Goldbeating is the process of hammering gold into an extremely thin unbroken sheet for use in gilding.

An engraving showing the goldbeating process
Goldbeating a goldleaf in Mandalay (Myanmar).


5,000 years ago, Egyptian artisans recognized the extraordinary durability and malleability of gold and became the first goldbeaters and gilders. They pounded gold using a round stone to create the thinnest leaf possible.[1] Except for the introduction of a cast iron hammer and a few other innovations, the tools and techniques have remained virtually unchanged for thousands of years.



The karat and color of gold leaf varies depending on the amount of silver or copper added to the gold. Most goldbeaters make 23 karat leaf. The gold and its alloy are put in a crucible and melted in a furnace. The liquid gold is poured into a mold to cast it into a bar. The bar of gold is put through a rolling mill repeatedly. Each time through the mill, the rollers are adjusted closer and closer to each other, to make the gold thinner and thinner. The bar is rolled to a thickness of 25 micrometres (11000 in).


Goldbeaters in Mandalay, Burma

After rolling, the ribbon of gold is cut into one-inch squares. The first step in the beating process is called the cutch.[2] The cutch is made up of approximately 150 skins. In the early days of the trade, ox intestine membrane (Goldbeater's skin) was used to interleave the gold as it was beaten. Today other materials, such as Mylar, are used. Using wooden pincers, the preparer picks up each square of gold and places it in the center of each skin. When the cutch is filled with the small gold squares, it is wrapped in several bands of parchment which serve to hold the packet together during the beating. Parchment is still the best material known to withstand the hours of repeated hammer blows needed to beat the gold.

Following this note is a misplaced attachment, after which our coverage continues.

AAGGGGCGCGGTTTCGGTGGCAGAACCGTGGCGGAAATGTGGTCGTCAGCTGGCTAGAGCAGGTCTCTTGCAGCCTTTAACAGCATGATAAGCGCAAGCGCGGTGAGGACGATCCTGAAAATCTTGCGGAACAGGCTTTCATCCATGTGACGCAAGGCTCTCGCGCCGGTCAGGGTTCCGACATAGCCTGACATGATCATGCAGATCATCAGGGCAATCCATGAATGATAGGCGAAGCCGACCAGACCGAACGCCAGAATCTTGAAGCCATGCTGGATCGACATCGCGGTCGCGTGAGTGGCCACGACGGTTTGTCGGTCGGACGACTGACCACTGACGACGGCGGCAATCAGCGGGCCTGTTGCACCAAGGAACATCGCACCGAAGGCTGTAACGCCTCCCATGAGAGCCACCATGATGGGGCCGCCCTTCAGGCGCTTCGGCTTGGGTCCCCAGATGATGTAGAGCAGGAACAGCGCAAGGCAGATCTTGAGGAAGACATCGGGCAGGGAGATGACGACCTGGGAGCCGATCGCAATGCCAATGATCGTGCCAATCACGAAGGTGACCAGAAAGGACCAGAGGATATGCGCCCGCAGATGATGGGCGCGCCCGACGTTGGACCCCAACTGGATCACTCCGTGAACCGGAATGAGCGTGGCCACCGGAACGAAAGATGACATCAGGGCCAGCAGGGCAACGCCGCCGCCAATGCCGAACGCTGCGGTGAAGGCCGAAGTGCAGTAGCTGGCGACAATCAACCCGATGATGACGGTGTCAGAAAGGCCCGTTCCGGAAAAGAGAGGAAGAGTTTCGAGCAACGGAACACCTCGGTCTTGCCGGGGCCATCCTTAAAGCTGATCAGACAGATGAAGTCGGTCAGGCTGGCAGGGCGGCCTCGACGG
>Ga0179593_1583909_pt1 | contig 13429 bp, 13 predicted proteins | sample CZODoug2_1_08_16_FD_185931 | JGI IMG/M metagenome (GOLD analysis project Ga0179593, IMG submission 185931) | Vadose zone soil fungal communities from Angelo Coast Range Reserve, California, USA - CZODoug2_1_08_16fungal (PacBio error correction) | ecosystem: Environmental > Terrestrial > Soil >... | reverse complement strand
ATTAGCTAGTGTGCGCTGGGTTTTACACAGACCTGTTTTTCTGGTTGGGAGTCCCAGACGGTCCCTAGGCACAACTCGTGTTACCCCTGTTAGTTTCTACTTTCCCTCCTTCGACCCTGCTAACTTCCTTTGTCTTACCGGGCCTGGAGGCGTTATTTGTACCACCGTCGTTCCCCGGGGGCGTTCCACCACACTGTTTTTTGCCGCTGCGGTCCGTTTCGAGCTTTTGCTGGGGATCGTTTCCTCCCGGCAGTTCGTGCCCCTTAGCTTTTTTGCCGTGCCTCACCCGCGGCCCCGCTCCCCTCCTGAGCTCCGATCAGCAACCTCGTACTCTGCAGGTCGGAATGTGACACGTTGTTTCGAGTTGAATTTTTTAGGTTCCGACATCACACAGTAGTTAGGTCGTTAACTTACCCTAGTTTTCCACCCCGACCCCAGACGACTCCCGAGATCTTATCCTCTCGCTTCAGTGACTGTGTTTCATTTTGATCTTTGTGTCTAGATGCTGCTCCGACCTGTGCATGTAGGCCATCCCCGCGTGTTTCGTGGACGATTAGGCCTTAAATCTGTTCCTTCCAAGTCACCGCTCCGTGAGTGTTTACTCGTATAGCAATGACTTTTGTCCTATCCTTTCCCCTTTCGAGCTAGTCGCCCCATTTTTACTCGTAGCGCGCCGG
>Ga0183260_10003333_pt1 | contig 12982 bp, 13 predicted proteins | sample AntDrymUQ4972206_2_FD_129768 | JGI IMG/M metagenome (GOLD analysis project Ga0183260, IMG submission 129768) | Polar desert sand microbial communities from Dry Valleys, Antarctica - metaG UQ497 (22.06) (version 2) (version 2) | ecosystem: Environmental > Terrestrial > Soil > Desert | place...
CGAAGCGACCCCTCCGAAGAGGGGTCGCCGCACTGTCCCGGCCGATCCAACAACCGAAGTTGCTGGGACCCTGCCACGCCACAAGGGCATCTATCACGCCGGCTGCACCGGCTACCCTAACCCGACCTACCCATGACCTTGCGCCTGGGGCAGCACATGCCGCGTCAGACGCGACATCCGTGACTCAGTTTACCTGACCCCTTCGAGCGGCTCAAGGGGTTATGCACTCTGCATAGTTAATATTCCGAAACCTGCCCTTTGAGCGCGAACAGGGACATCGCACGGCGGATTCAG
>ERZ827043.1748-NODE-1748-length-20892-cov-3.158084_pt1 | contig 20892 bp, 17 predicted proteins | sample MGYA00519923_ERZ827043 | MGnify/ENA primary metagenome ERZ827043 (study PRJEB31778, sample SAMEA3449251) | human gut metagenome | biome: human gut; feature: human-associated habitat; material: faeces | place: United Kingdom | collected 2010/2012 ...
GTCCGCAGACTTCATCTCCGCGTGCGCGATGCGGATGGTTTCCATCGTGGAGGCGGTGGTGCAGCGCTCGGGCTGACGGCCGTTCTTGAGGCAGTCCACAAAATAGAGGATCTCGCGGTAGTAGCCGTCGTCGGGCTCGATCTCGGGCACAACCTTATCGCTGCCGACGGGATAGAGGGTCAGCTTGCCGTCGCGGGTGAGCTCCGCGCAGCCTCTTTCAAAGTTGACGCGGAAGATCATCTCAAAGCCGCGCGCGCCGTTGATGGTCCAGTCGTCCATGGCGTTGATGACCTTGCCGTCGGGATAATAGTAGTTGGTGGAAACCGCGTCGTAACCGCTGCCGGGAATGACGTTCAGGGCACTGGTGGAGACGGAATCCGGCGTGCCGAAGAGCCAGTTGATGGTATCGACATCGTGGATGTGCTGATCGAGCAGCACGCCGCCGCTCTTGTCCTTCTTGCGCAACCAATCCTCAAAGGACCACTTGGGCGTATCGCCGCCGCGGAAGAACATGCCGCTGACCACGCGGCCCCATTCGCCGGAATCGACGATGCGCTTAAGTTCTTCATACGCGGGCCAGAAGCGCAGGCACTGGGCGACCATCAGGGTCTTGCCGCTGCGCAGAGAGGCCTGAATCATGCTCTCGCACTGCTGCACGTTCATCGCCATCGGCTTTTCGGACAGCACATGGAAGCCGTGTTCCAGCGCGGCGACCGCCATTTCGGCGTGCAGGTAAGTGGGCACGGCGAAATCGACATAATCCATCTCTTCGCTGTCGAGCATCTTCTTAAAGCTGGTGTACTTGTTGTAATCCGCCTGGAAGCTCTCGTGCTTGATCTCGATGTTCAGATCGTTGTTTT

The gold is beaten on a large, heavy block of marble or granite. These stone blocks were sometimes placed on top of a tree trunk set deep into the ground. This created greater resiliency for the hammer. Beating of the cutch by hand takes about one hour using a fifteen-pound hammer. The goldbeater instinctively follows a pattern and sets up a rhythm, striking the packet with up to seventy strokes a minute. The packet is rotated and turned over to ensure that the gold inside expands evenly in all directions. The original small squares of gold are beaten until they have expanded to the outer edges of the four inch square cutch. The gold is taken out of the cutch and each piece is cut into four pieces with a knife. Using the pincers, these squares of gold are put into a second packet called the shoder, which has approximately 1,500 skins. The shoder is beaten for about three hours until the gold has expanded to a five-inch square.


The gold is taken out of the shoder and placed on a leather-covered surface. The gold is thin enough now that the cutter can simply blow on it to flatten it out. Using a wooden implement called a wagon, the gold is quickly cut into four pieces and immediately placed in a packet called a mold for the final beating.[1] The wagon has sharp cutting blades, traditionally made from malacca cane (rattan). The mold contains 1,500 pieces of gold. Before the mold is filled with gold, the skins are coated with a gypsum powder. This process prevents the delicate gold leaf from sticking to the skins.[3] The mold is beaten with an 8-pound (3.6 kg) hammer for three to four hours until it has been beaten into a circle about six inches (15 cm) in diameter. The finished leaf forms an unbroken sheet of gold with a thickness of approximately 100 nanometres (1250000 in). After the leaves are taken out of the mold, they are conventionally cut into a three-and-three-eighths-inch (8.6 cm) square and packaged in tissue-paper books containing twenty-five leaves.

See alsoEdit


  1. ^ a b Nicholson, Eric D. (December 1979). "The ancient craft of gold beating". Gold Bulletin. 12 (4): 161–166. doi:10.1007/BF03215119.
  2. ^ Ward, Gerald W. R., ed. (2008). "Gilding". The Grove Encyclopedia of Materials and Techniques in Art. Oxford University Press. pp. 230–232. ISBN 9780195313918. Retrieved June 30, 2017 – via Google Books.
  3. ^ Chambers; Patrick, David; Geddie, William (1901). Chambers's encyclopaedia: A dictionary of universal knowledge. p. 283.

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